Jun 24, 2004 (CIDRAP News) A substance that was smeared on dairy cows near Seattle, killing three and sickening seven others, was a chromium compound, but the episode did not endanger consumers, the Food and Drug Administration (FDA) said late yesterday. Three of the cows later died, and Koopman said he dumped thousands of pounds of milk as a precaution, according to reports. It wasn’t clear exactly how many cows were exposed to the toxin, but the FDA said the number was fewer than 20. See also: The FDA said its Forensic Chemical Center in Cincinnati had been working on the case “around the clock” since Jun 20. The lab first analyzed residues of the substance found on the cows and identified it as a chromium compound. Koopman estimated that he had lost $17,000 to $20,000 since he discovered the toxin, according to the Post-Intelligencer story. He said the three cows that died were worth $2,000 each, and he was unable to sell at least 100,000 pounds of milk. The other seven cows have recovered but still weren’t giving milk, he said. The FDA called the substance “a strong oxidizing chromium compound” but did not identify it more specifically. Tests revealed “no identifiable risk from this agent associated with milk from any of the exposed cows,” the agency said. The FDA said no milk from the sick cows entered the food supply. Some milk from healthy animals in the herd was voluntarily held pending the test results, but FDA officials in Seattle yesterday were advising firms that they could release the milk, the agency said. The FDA said it tested for chromium in milk from the sick cows, milk from cows that were exposed to the agent but didn’t get sick, and milk from unexposed cows. “Concentrations of chromium in all samples of milk from dairy cattle directly exposed to and made ill by the toxic substance were well below the level of 100 parts per billion allowed for drinking water by the Environmental Protection Agency,” the agency said. The FDA announced Jun 21 that it and several other agencies were investigating the incident at a dairy farm in Enumclaw, Wash., about 50 miles southeast of Seattle. Dairy farmer John Koopman reported that 10 cows got sick on Jun 6, and all had a reddish-black substance and blisters on their backs, according to stories this week in the Seattle Post-Intelligencer and the Seattle Times. A report by the Post-Intelligencer today quoted an unnamed federal investigator as saying the compound contained “chromium 6a known carcinogen with a variety of pharmaceutical and industrial uses.” The story also quoted James Mayer, a University of Washington chemistry professor, as saying that chromium 6 compounds are “corrosive, aggressive chemicals” that are used in industry but not in any household products. Jun 23 FDA news releasehttp://www.fda.gov/NewsEvents/Newsroom/PressAnnouncements/2004/ucm108315.htm Jun 21 FDA news releasehttp://www.fda.gov/NewsEvents/Newsroom/PressAnnouncements/2004/ucm108313.htm On May 4, vandals hit two trucking companies that haul milk for WestFarm Foods, according to a Post-Intelligencer report. The vandals opened valves and removed plastic covers on tanker trucks, resulting in the loss of 600,000 pounds of milk, and also punctured truck tires, the story said. A union official denied any knowledge of the attacks and said the union didn’t condone them. In a Times story yesterday, Seattle FBI agent Patrick Adams was quoted as saying there was no evidence of any link to terrorism in the case. He said the agency was looking at former employees or anyone else who might have held a grudge against Koopman. Newspaper reports said there was speculation that the episode could be linked to a recently resolved labor dispute between West Farm Foods, the marketing arm of the Northwest Dairy Association, and the Teamsters Union. Koopman is a member of the association’s board. The lengthy dispute was settled May 26. “Chromium levels in all milk samples tested from the cows that came into contact with the toxic substance but did not become ill were below the minimum detection level of less than 1 part per billion,” the statement said. In addition, the milk would have been diluted by a factor of 5,000 to 50,000 when mixed with milk from other farms before processing, officials said.
The Latest: Wales Rally GB called off amid pandemic The rally was scheduled for Oct. 29-Nov. 1. It was to be the penultimate event of the season.It’s the seventh WRC race to be postponed or canceled.Organizers say the uncertainty over large gatherings and international travel prompted the decision to cancel the Wales Rally GB for the first time since 1967.___The mayor of Madrid says there are discussions for the Spanish capital to host the Champions League final this season amid the coronavirus pandemic. José Luis Martínez-Almeida says the city would be prepared to host the final for the second straight year. He did not elaborate on the negotiations in his interview with 13tv.A UEFA executive committee meeting on June 17 is expected to decide the new location for the final in August. It was originally scheduled to be played in Istanbul in May.The country hosting the final is also expected to stage the quarterfinals and semifinals.German city Frankfurt and Portuguese capital Lisbon are also likely contenders to host the final.Spain was hard-hit by the pandemic but has been gradually lifting confinement restrictions. Share This StoryFacebookTwitteremailPrintLinkedinRedditThe Latest on the effects of the coronavirus outbreak on sports around the world:___The Wales Rally GB has become the latest race in the world rally championship to be called off because of the coronavirus pandemic. June 9, 2020 Associated Press Madrid hosted last year’s final when Liverpool beat Tottenham.___More AP sports: https://apnews.com/apf-sports and https://twitter.com/AP_Sports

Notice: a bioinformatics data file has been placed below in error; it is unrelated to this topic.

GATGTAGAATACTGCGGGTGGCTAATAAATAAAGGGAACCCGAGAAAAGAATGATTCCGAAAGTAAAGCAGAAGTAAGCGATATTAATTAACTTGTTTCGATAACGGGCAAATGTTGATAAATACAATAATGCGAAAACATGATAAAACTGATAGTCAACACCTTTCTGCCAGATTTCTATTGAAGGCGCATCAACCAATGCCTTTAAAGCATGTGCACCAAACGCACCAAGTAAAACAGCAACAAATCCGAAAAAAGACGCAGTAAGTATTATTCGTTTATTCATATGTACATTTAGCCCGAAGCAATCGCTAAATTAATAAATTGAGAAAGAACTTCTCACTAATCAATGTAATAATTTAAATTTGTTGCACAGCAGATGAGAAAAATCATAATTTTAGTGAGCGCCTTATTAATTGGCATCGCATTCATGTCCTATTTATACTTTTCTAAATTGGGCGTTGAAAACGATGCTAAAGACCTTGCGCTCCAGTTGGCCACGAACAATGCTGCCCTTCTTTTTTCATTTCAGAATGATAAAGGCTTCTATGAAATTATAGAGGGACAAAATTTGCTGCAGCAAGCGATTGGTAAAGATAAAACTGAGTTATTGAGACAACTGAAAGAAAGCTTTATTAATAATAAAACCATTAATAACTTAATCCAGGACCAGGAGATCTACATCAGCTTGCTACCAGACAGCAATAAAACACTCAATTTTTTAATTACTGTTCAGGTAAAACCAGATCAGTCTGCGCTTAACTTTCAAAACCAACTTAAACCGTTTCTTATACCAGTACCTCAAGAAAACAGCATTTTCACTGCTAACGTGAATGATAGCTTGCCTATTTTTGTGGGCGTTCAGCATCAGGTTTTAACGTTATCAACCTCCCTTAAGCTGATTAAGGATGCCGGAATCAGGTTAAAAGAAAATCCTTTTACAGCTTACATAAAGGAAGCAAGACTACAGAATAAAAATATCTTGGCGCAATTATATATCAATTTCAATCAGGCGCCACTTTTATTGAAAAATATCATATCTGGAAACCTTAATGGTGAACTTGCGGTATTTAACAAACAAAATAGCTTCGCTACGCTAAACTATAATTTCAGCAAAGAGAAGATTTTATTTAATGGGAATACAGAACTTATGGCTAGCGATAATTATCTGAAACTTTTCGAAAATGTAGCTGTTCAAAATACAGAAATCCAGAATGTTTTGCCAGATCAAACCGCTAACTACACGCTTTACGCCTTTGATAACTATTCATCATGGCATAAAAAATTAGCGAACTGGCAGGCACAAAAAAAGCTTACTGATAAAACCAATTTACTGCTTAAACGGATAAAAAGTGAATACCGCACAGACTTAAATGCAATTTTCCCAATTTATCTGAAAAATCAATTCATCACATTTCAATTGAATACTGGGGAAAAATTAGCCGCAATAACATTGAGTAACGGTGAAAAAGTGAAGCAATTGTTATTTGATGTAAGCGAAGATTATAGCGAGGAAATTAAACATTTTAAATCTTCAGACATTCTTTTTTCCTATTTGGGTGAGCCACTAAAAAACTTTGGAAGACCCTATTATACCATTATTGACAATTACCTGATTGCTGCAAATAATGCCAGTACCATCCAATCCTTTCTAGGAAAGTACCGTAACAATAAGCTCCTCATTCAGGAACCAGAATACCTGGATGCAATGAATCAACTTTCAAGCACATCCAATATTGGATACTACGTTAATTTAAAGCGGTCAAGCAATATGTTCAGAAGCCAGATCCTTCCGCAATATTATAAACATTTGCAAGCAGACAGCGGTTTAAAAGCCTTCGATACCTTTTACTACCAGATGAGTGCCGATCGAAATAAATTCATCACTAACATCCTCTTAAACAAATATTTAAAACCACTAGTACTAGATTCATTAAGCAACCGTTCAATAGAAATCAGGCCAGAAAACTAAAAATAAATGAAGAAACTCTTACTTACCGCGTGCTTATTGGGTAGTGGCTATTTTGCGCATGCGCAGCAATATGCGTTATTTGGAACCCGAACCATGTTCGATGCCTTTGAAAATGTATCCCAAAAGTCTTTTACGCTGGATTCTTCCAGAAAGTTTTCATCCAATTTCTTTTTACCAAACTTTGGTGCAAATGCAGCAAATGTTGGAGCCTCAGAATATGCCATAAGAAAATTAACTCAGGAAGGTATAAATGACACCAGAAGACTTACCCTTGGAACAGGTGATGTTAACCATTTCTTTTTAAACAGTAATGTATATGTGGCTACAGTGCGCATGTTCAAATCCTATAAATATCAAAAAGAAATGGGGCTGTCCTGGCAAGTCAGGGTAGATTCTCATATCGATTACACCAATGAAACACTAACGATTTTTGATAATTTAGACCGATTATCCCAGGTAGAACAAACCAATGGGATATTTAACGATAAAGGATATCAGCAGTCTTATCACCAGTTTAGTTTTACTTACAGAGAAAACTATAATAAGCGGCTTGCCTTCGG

One night in August a few centuries ago, a fiery-redheaded, freckled, scraggly looking chap wearing a tartan kilt his father had given him, worn out shabby shoes that most likely belonged to his great-grandfather, and a bagpipe strapped around his thin body was sent down a secret tunnel to see where it lead. A whole web of underground tunnels was discovered beneath the Royal Mile, the downhill street that connects Edinburgh Castle and Holyrood Palace in the city of Edinburgh, formerly known as Dunedin, or Athens of the North as some called it due to its resemblance to the city of Gods in Greece.The boy was to walk into the tunnel near the top of the Royal Mile, playing a tune as he walked deep underground. It was thought he would exit from the other side — wherever that might be. His progress would be charted by people on the ground, aided by the sound of his music. That was the plan at least.A view of Edinburgh, Scotland, as seen from Calton Hill – July 13, 2017. In the image Edinburgh Castle can be seen on top of the hill in which the Old Town of the Scottish capital is located.But then, halfway along the Mile, the music suddenly stopped. They called out the boy’s name, but no one answered. They combed the tunnel — venturing as far as they dared — looking for him. He was nowhere to be found. There was no trace of him nor of his skinny body and the bagpipes he was playing. The boy was gone, and nobody knew why.Hundreds of years have passed since and each August the Edinburgh Military Tattoo event takes place in the city. At the very end, after all the traditional kilt parades of the Scottish regiment, and all the songs played by hundreds of drummers and even more so bagpipers, one piper, standing alone and spotlighted high on the ramparts of Edinburgh Castle plays a mournful tune on his pipes.The 2011 Edinburgh Military Tattoo. Photo: LA(Phot) Sally Stimson/MODThere have been strange reports about a melody heard inside the Castle’s chambers that seems to come out of nowhere. Some people say they have heard it while walking down the Royal Mile. Local legend tells that this is the crying song of a lost soul whose ghost, eternally wandering the tunnels underneath the city, continues to play his bagpipes looking for a way out.So perhaps the lone piper plays the mournful tune every year in memory of the lost boy. Or, if not for him, then surely for all those who lost their lives inside or in front of the walls trying to defend or take over Scotland’s greatest stronghold.The castle has become a recognizable symbol of Edinburgh, and of Scotland. Photo by :Andrea Vail CC by 2.0Rarely is there a place on the planet that can match the long-lasting and colorful history of Edinburgh Castle — which, perched on top of the leftovers of an ancient extinct volcano, governs the city’s skyline brimming with tales and legends of bygone days.The Great Hall, Edinburgh Castle Restored to former glory, although it has been used as barracks on more than one occasion in its history. Photo by Mike Pennington CC BY-SA 2.0The castle sits atop Castle Rock, a volcanic plug that was formed 350 million years ago and served as an early human settlement in the Bronze Age. Excavations carried out in 1990s showed evidence of habitation with archaeologists dating that the Bronze Age tools they discovered date from as early as 850 BC.Archaeological evidence indicates the site these people lived at was known as “Aluana” or “rock place,” and due to its natural fortification, Castle Rock has been a settlement and military base ever since — a claim that makes it the longest continually inhabited area in the country.The castle is built on a volcanic rock, as seen here from the West Port area Photo by Kim Traynor CC BY-SA 3.0It is a place so old that by the time that a castle was first officially mentioned in historical literature, its name and founding were already shrouded in myth and legends.The first is tied to the famous Arthurian legends, or more specifically to the pages of the medieval Welsh epic poem Y Gododdin. According to this valuable piece of literature from around the 7th century AD, a fortress named “The Castle of the Maidens” served as a sanctuary to the “Nine Maidens” — of whom, one was the mighty enchantress Morgan le Fay, King Arthur’s devoted protector.A telephoto shot of Edinburgh Castle against a beautiful blue sky, Scotland, UK.Another document, but this time not of Welsh but of Scottish origin, the Orygynale Cronykil of Scotland written by Andrew of Wyntoun, suggests that in earlier times a fortification named “Maiden’s Castle” was raised by Ebraucus, King of the Britons.8 Oldest Castles From Around The WorldHowever, Edinburgh Castle, the imposing edifice we know today, dates from the 12th century when David I, the son of Saint Margaret of Scotland first raised (at least officially) a castle on Castle Rock in loving memory of his mother.The story goes that in 1070 AD, the Scottish King Malcolm III married an English princess who, due to her fairness and generous nature, came to be known as Saint Margaret of Scotland, earning a reputation as “The Pearl of Scotland.”Malcolm and Margaret as depicted in a 16th-century armorial.Her husband died in battle and she, grief-stricken and heartbroken, died within days after hearing the news. Her son David I constructed the grand castle on Castle Rock and a marvelous chapel to honor her.Tensions grew between England and Scotland by the end of the 12th century, and it seems as if monarchs and nobles nearly always focused on Edinburgh and the city’s castle. He who held it controlled the city of Edinburgh and, with that, Scotland.So over time, it earned the right to be referred to as “the defender of the nation,” and for the very same reason it repeatedly came under siege. The first significant battle was in the late 13th century when Edward Longshanks (Edward I of England) tried to capture the castle and seize the Scottish throne. It was just the start though.Detail from a contemporary drawing of Edinburgh Castle under siege in 1573, showing it surrounded by attacking batteries.Throughout its extensive history, Edinburgh Castle has been attacked, besieged and invaded 23 times — more than any place in Britain or any other castle in the world. Half of these battles took place during a short period of 50 years when the castle went back and forth between Scottish and English hands during the Wars of Independence (1296-1341), in the course of which Edinburgh Castle was almost entirely destroyed.St. Margaret’s Chapel of Edinburgh Castle in Edinburgh, Scotland.When Robert the Bruce laid siege in 1314, he destroyed every building except one: Margaret’s Chapel, which still stands intact today and is the oldest surviving building in Scotland.A late-16th century depiction of the castle, from Braun & Hogenberg’s ‘Civitates Orbis Terrarum,’ showing David’s Tower at the center.Repairs to the castle were conducted by David II of Scotland in the 14th century. But Edinburgh, the castle, and the Scottish people were not to be left to rest.England tried to recapture “the defender of the nation” and the nation itself on more than one occasion, laying siege after siege on the castle; one of them against Mary, Queen of Scots in 1573, lasted for full two years.Edinburgh Castle as it may have looked before the Lang Siege of 1571-73, with David’s Tower and the Palace block, center and left.In 1650 Oliver Cromwell succeed in his attempts to capture the castle, killing Charles I, the last Scottish monarch to sit on the throne in Edinburgh.From then on the castle lost its status. Instead of being a defender of a nation it was turned into a prison where thousands of military and political prisoners from the Seven Years War, the American Revolution, and the Napoleonic Wars were held. Perhaps they heard a mysterious bagpipe melody in the darkens of the dungeons that left them questioning whether they are slowly but surely losing their minds.Edinburgh, Scotland.The splendid capital of Scotland today is UK’s second most visited city (the first being London of course), and millions of people from all over the world travel there to see its numerous world heritage sites, beautiful music festivals, historical re-enactments and all kinds of peculiar places that tell tales of ghosts, monsters or a legendary folk heroes.Edinburgh Castle holds the reputation as the most haunted and the most visited one in the city. And with such history and so many legends attached to it, it is no surprise.Read another story from us: An Offer is Coming: ‘Game of Thrones’ Castle now up for Sale in Northern IrelandFor what is worth, a bagpipe melody can always be heard on the streets in Edinburgh. Is coming from a long-lost boy somewhere deep below the streets, or from just around the corner? The only way to know is to check it out for yourself. For if one is looking for magic, the city and its grand castle are as magical and legendary as a place can ever get.Martin Chalakoski is a freelance writer drawn to history and fascinated by oddities. He has contributed to the Abandoned Spaces and is steadily contributing to The Vintage News.